39. Sillitoe R.V., Joyner A.L. Morphology, molecular codes, and circuitry produce the three-dimensional complexity of the cerebellum. Ann. Rev. Cell Dev. Biol. 2007;23:549–577. [PubMed]
40. Nagy A., Rossant J., Nagy R., Abramow-Newerly W., Roder J.C. Derivation of completely cell culture-derived mice from early-passage embryonic stem cells. Proc. Natl Acad. Sci. USA. 1993;90:8424–8428. [PubMed]
41. Gressens P. Pathogenesis of migration disorders. Curr. Opin. Neurol. 2006;19:135–140. [PubMed]
42. Komuro H., Yacubova E. Recent advances in cerebellar granule cell migration. Cell. Mol. Life Sci. 2003;60:1084–1098. [PubMed]
43. Bollinger C.R., Teichgraber V., Gulbins E. Ceramide-enriched membrane domains. Biochim. Biophys. Acta. 2005;1746:284–294. [PubMed]
44. Meyer S., Orso E., Schmitz G., Landthaler M., Vogt T. Lubrol-RAFTs in melanoma cells: a molecular platform for tumor-promoting ephrin-B2-integrin-beta1 interaction. J. Invest. Dermatol. 2007;127:1615–1621. [PubMed]
45. Nguyen D.H., Taub D. CXCR4 function requires membrane cholesterol: implications for HIV infection. J. Immunol. 2002;168:4121–4126. [PubMed]
46. Suzuki S., Numakawa T., Shimazu K., Koshimizu H., Hara T., Hatanaka H., Mei L., Lu B., Kojima M. BDNF-induced recruitment of TrkB receptor into neuronal lipid rafts: roles in synaptic modulation. J. Cell Biol. 2004;167:1205–1215. [PMC free article] [PubMed]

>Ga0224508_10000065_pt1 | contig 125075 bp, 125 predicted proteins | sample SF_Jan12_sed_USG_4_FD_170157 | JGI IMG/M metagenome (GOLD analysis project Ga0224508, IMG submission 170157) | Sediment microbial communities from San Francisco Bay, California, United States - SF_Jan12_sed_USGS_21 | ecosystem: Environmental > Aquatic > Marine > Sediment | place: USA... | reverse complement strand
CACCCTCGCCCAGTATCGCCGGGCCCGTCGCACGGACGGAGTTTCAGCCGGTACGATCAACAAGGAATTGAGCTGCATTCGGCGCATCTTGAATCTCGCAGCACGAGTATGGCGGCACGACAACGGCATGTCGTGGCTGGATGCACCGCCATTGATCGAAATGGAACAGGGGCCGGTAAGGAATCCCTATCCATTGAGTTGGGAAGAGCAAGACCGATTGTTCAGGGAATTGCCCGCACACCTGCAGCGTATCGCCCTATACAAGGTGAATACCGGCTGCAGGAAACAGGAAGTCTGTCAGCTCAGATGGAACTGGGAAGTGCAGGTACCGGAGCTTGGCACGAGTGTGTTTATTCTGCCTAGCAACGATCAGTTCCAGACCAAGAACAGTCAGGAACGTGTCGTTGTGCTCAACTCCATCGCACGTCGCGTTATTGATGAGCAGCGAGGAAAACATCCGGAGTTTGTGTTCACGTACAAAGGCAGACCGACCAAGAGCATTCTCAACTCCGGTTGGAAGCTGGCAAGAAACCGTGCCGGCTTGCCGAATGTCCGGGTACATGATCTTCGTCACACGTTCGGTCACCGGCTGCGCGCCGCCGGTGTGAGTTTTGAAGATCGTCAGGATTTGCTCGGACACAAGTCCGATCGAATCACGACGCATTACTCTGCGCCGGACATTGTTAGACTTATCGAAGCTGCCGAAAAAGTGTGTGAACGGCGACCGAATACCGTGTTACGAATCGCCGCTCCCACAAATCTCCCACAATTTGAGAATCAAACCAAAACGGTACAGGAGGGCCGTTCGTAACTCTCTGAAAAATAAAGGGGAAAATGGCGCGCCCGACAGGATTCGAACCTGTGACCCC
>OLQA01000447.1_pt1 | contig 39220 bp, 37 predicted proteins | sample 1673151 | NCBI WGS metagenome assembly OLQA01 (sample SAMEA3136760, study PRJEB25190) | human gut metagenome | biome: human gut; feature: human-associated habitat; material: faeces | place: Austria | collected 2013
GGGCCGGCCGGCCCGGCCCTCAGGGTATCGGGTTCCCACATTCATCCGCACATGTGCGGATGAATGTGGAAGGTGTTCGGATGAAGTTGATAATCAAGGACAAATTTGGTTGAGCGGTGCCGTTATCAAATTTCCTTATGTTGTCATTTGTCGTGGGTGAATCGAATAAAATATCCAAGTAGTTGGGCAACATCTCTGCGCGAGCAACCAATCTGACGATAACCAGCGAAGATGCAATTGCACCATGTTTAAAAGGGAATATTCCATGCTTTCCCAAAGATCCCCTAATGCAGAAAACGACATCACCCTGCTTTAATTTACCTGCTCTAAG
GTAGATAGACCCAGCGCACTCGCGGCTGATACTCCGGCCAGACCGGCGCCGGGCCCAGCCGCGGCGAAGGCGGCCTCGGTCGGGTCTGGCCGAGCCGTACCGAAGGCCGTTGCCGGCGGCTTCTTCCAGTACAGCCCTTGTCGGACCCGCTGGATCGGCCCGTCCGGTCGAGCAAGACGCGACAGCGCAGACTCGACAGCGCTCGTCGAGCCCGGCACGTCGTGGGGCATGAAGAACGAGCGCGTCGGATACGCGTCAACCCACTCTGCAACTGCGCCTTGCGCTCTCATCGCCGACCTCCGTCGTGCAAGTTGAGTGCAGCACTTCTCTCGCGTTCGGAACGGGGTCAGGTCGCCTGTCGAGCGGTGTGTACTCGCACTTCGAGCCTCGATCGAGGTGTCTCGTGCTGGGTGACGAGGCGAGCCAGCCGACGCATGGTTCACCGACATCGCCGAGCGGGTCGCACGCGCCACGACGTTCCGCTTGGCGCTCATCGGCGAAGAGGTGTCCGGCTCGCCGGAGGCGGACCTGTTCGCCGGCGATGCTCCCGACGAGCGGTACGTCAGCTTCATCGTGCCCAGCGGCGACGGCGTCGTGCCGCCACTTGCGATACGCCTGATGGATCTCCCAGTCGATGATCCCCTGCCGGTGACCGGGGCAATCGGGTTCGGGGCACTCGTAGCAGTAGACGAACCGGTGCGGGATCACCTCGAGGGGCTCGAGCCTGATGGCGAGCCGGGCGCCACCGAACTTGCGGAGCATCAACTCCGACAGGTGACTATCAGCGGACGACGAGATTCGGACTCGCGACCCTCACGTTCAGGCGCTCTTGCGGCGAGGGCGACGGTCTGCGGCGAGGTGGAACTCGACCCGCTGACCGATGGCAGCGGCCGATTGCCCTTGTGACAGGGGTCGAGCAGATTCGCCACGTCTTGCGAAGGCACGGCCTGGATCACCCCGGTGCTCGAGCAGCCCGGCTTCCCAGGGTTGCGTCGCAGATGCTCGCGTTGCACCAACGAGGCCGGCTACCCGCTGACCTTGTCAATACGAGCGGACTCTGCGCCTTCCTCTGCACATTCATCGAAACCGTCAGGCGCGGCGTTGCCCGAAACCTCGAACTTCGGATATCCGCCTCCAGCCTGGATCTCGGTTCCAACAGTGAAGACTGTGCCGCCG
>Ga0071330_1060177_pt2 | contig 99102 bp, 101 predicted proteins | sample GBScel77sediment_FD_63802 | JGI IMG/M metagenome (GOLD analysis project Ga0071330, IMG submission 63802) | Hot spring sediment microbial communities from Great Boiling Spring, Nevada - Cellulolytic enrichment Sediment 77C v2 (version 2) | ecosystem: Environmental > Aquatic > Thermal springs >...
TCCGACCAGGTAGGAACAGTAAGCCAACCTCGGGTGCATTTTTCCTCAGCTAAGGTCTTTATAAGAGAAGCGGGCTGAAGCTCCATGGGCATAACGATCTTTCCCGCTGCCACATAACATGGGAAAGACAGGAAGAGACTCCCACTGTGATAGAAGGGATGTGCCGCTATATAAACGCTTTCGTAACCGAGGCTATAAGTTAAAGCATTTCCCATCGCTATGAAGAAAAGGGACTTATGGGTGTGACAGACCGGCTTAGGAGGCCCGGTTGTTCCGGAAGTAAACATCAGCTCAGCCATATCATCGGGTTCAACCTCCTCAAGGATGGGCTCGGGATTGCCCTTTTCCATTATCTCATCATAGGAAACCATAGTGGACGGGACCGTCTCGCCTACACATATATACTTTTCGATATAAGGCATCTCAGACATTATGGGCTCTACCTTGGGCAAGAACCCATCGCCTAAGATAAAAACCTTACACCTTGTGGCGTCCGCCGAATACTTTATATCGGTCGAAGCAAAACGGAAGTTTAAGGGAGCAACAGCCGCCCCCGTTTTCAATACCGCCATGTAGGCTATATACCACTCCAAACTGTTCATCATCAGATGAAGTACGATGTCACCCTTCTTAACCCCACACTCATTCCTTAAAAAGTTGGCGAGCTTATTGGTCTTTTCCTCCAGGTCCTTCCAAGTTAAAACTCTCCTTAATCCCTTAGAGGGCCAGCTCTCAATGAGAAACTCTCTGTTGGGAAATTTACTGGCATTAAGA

47. Yang X.L., Xiong W.C., Mei L. Lipid rafts in neuregulin signaling at synapses. Life Sci. 2004;75:2495–2504. [PubMed]
48. Boyle M.E., Berglund E.O., Murai K.K., Weber L., Peles E., Ranscht B. Contactin orchestrates assembly of the septate-like junctions at the paranode in myelinated peripheral nerve. Neuron. 2001;30:385–397. [PubMed]
49. Collard J.F., Cote F., Julien J.P. Defective axonal transport in a transgenic mouse model of amyotrophic lateral sclerosis. Nature. 1995;375:61–64. [PubMed]
50. Garcia-Fresco G.P., Sousa A.D., Pillai A.M., Moy S.S., Crawley J.N., Tessarollo L., Dupree J.L., Bhat M.A. Disruption of axo-glial junctions causes cytoskeletal disorganization and degeneration of Purkinje neuron axons. Proc. Natl Acad. Sci. USA. 2006;103:5137–5142. [PubMed]
51. Poliak S., Peles E. The local differentiation of myelinated axons at nodes of Ranvier. Nat. Rev. 2003;4:968–980. [PubMed]
52. Ogawa Y., Schafer D.P., Horresh I., Bar V., Hales K., Yang Y., Susuki K., Peles E., Stankewich M.C., Rasband M.N. Spectrins and ankyrinB constitute a specialized paranodal cytoskeleton. J. Neurosci. 2006;26:5230–5239. [PubMed]
53. Bosio A., Bussow H., Adam J., Stoffel W. Galactosphingolipids and axono-glial interaction in myelin of the central nervous system. Cell Tiss. Res. 1998;292:199–210. [PubMed]
54. Coetzee T., Fujita N., Dupree J., Shi R., Blight A., Suzuki K., Popko B. Myelination in the absence of galactocerebroside and sulfatide: normal structure with abnormal function and regional instability. Cell. 1996;86:209–219. [PubMed]